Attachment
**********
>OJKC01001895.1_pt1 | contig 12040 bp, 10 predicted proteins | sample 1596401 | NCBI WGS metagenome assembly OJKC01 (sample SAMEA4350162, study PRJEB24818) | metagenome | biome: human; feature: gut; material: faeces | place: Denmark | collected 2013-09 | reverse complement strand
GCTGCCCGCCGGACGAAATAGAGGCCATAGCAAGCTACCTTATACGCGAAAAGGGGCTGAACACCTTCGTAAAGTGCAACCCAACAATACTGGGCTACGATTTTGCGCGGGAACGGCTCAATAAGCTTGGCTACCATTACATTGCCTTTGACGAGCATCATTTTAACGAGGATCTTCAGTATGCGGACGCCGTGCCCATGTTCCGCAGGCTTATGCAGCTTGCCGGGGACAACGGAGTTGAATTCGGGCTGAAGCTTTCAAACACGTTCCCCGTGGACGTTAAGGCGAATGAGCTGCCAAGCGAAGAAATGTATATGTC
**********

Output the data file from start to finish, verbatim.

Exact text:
>OJKC01001895.1_pt1 | contig 12040 bp, 10 predicted proteins | sample 1596401 | NCBI WGS metagenome assembly OJKC01 (sample SAMEA4350162, study PRJEB24818) | metagenome | biome: human; feature: gut; material: faeces | place: Denmark | collected 2013-09 | reverse complement strand
GCTGCCCGCCGGACGAAATAGAGGCCATAGCAAGCTACCTTATACGCGAAAAGGGGCTGAACACCTTCGTAAAGTGCAACCCAACAATACTGGGCTACGATTTTGCGCGGGAACGGCTCAATAAGCTTGGCTACCATTACATTGCCTTTGACGAGCATCATTTTAACGAGGATCTTCAGTATGCGGACGCCGTGCCCATGTTCCGCAGGCTTATGCAGCTTGCCGGGGACAACGGAGTTGAATTCGGGCTGAAGCTTTCAAACACGTTCCCCGTGGACGTTAAGGCGAATGAGCTGCCAAGCGAAGAAATGTATATGTC